Federal Reserve proposes new rules for foreign banks
Federal Reserve building in Washington / Karen Bleier/AFP/Getty Images
WASHINGTON The Federal Reserve is proposing that large foreign banks keep a bigger financial cushion against unexpected losses for their U.S. affiliates.
The rules proposed Friday are aimed at preventing another financial crisis. They were mandated by the 2010 financial overhaul and would apply to those foreign banks with $50 billion in worldwide assets that operate in the United States.
That means their U.S. affiliates would be subjected to the same capital reserve requirements as U.S. banks. The U.S. operations would have to take the form of a bank holding company, putting them under the Fed's oversight.
The rules wouldn't take effect until July 2015. The Fed estimates that about 107 foreign banks would be affected.
Rules proposed previously for U.S. banks would require them to hold capital worth at least 6 percent of the value of their assets, in line with international standards being phased in.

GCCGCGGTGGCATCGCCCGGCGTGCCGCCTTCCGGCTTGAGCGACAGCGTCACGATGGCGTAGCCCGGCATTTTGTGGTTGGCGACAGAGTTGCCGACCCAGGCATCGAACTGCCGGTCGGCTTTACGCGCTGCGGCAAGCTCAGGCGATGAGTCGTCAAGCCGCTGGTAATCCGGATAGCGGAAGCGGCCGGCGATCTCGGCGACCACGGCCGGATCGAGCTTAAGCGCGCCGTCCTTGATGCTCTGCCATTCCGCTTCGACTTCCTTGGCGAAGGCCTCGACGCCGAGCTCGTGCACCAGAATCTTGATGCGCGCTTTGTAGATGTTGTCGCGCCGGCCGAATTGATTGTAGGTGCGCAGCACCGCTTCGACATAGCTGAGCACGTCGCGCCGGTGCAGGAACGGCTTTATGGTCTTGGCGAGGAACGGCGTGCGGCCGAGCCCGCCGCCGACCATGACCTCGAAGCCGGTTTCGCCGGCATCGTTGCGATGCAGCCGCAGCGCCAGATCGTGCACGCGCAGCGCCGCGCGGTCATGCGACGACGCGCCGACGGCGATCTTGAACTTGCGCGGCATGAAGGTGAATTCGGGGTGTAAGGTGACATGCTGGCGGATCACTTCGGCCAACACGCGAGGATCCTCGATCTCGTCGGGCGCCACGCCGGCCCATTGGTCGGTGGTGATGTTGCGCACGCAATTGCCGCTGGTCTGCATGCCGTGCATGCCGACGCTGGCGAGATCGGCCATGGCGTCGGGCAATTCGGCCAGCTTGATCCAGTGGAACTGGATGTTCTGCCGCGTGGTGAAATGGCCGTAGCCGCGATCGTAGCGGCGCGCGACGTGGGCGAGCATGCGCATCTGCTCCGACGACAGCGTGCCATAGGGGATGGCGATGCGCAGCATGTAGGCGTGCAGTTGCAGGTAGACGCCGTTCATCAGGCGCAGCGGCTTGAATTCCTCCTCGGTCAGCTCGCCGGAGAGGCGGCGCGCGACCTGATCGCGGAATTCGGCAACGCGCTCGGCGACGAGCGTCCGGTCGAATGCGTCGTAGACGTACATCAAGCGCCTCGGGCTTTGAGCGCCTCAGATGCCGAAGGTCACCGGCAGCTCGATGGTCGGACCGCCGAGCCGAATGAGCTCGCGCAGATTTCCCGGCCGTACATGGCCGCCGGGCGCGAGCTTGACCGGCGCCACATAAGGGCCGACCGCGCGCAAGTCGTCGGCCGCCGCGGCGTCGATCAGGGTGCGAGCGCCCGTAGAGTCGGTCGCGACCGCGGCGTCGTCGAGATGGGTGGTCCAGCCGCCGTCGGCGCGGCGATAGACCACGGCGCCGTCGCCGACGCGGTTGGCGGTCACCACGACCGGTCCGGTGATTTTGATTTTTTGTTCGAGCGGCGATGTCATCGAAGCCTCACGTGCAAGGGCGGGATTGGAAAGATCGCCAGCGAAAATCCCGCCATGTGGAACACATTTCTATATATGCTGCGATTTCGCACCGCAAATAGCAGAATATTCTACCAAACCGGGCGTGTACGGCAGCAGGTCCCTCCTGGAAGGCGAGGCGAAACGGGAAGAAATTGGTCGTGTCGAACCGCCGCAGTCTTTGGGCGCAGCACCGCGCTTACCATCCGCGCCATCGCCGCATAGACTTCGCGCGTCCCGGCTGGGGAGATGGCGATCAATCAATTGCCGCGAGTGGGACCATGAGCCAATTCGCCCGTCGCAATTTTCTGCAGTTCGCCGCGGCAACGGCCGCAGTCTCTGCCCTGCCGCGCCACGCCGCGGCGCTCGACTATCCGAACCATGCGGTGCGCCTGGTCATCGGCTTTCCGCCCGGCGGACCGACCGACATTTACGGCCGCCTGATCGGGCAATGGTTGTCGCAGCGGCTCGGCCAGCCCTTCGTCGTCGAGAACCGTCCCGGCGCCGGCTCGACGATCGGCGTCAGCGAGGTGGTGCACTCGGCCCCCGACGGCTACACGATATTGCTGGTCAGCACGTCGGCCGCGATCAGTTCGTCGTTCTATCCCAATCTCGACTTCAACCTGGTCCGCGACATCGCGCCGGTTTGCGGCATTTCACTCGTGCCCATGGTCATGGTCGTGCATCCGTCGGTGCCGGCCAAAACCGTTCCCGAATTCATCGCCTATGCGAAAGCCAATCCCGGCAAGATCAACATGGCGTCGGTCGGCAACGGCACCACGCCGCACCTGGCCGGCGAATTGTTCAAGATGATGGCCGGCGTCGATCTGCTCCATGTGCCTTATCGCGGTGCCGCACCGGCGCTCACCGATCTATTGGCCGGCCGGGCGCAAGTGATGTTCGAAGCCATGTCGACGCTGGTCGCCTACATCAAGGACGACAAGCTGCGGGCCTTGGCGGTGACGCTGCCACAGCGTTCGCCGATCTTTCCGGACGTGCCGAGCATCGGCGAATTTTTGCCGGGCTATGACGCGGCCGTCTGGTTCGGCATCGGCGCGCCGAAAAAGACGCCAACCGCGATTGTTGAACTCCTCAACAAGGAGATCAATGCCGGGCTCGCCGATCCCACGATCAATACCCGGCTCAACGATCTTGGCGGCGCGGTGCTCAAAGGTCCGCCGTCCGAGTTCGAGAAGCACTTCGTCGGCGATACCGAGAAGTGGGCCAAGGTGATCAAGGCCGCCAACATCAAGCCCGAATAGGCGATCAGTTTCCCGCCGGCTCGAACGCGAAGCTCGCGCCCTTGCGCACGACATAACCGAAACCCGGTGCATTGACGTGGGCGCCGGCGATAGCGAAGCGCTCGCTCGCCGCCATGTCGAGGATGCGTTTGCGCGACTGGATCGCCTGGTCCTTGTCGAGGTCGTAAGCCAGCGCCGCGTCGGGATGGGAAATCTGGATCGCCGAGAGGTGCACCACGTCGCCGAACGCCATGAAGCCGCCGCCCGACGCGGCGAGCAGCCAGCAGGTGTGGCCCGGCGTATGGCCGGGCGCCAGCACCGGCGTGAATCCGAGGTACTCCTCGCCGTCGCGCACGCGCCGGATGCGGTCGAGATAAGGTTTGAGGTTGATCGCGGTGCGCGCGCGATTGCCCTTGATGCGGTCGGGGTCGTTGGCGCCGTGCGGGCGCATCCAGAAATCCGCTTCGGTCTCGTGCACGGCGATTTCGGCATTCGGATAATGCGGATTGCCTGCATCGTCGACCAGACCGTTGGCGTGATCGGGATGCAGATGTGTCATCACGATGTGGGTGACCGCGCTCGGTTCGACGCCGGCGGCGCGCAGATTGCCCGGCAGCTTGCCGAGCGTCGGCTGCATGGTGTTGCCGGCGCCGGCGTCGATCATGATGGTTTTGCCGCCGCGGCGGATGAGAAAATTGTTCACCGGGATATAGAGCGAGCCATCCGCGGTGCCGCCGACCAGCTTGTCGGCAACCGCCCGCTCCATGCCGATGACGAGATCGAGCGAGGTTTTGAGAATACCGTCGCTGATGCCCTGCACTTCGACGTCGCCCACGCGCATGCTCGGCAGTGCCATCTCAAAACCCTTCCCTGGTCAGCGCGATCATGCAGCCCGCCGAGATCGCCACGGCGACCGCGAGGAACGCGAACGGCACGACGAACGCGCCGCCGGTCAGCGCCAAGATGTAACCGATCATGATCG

The Fed's proposal would apply to 23 foreign banks that have both worldwide assets and assets in the U.S. of at least $50 billion each. Banks in that category include British bank HSBC (HBC), Germany's Deutsche Bank (DB), Canada's TD Bank (TD) and Dutch bank ING (ING).
A less strict level would apply to 84 foreign banks with $50 billion or more in worldwide assets but less than $50 billion in U.S. assets.
The proposal would be opened to public comment for 90 days and could be formally adopted by the Fed after that.
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